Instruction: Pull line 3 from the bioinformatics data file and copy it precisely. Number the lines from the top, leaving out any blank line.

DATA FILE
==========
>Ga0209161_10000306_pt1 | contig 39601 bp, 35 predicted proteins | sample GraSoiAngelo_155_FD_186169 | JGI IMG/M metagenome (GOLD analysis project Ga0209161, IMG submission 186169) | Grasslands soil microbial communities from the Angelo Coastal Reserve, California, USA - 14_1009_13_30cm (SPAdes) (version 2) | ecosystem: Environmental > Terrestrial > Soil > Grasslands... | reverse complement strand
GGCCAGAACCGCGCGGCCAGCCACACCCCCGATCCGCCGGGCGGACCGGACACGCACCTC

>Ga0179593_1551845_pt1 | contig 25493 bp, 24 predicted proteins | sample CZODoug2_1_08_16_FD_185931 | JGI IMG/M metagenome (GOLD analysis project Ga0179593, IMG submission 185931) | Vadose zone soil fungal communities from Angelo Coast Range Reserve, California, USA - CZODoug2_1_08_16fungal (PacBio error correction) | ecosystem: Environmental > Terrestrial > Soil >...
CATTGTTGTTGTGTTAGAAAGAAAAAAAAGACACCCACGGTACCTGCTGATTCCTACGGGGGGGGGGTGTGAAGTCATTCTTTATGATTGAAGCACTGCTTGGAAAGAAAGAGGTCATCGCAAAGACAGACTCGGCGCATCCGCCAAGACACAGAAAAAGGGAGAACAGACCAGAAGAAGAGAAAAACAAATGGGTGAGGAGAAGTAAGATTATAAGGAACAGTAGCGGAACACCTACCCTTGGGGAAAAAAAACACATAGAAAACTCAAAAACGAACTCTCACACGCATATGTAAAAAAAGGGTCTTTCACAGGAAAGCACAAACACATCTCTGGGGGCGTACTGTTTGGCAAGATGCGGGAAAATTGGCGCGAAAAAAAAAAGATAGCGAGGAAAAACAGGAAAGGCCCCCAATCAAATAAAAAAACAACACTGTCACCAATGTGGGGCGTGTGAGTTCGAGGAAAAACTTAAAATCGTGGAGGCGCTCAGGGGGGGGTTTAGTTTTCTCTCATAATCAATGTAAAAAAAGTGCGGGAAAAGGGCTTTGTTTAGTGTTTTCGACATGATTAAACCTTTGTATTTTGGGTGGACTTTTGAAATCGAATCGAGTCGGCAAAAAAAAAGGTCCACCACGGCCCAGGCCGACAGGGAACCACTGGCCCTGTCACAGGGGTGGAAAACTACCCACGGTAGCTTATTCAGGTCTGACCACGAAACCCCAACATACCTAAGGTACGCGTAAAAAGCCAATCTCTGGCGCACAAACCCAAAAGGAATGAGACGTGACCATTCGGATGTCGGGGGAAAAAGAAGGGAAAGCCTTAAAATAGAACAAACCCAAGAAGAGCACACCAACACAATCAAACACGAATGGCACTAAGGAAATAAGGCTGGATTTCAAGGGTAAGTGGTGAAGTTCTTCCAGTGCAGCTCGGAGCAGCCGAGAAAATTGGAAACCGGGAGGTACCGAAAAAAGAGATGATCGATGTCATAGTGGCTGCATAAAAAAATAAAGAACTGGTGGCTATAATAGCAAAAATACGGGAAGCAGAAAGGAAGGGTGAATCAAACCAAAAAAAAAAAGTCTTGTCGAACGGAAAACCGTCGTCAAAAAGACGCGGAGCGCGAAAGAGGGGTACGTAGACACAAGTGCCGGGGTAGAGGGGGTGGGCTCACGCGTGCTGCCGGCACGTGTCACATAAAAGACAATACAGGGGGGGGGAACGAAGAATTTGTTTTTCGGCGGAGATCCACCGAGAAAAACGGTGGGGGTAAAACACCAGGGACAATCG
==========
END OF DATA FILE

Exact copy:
>Ga0179593_1551845_pt1 | contig 25493 bp, 24 predicted proteins | sample CZODoug2_1_08_16_FD_185931 | JGI IMG/M metagenome (GOLD analysis project Ga0179593, IMG submission 185931) | Vadose zone soil fungal communities from Angelo Coast Range Reserve, California, USA - CZODoug2_1_08_16fungal (PacBio error correction) | ecosystem: Environmental > Terrestrial > Soil >...